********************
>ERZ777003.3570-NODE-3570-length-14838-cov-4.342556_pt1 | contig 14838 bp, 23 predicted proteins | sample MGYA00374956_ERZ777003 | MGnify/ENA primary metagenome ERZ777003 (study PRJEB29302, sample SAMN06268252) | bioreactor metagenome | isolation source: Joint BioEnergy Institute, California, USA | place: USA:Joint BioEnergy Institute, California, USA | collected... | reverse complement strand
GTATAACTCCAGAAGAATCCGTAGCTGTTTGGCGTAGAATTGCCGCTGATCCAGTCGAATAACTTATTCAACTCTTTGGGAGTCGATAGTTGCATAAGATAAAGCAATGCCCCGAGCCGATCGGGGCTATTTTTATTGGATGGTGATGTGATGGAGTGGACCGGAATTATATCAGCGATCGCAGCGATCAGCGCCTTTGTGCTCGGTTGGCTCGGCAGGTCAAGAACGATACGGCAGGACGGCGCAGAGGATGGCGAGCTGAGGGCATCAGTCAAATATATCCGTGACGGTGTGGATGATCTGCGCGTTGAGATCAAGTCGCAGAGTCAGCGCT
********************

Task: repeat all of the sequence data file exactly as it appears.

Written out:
>ERZ777003.3570-NODE-3570-length-14838-cov-4.342556_pt1 | contig 14838 bp, 23 predicted proteins | sample MGYA00374956_ERZ777003 | MGnify/ENA primary metagenome ERZ777003 (study PRJEB29302, sample SAMN06268252) | bioreactor metagenome | isolation source: Joint BioEnergy Institute, California, USA | place: USA:Joint BioEnergy Institute, California, USA | collected... | reverse complement strand
GTATAACTCCAGAAGAATCCGTAGCTGTTTGGCGTAGAATTGCCGCTGATCCAGTCGAATAACTTATTCAACTCTTTGGGAGTCGATAGTTGCATAAGATAAAGCAATGCCCCGAGCCGATCGGGGCTATTTTTATTGGATGGTGATGTGATGGAGTGGACCGGAATTATATCAGCGATCGCAGCGATCAGCGCCTTTGTGCTCGGTTGGCTCGGCAGGTCAAGAACGATACGGCAGGACGGCGCAGAGGATGGCGAGCTGAGGGCATCAGTCAAATATATCCGTGACGGTGTGGATGATCTGCGCGTTGAGATCAAGTCGCAGAGTCAGCGCT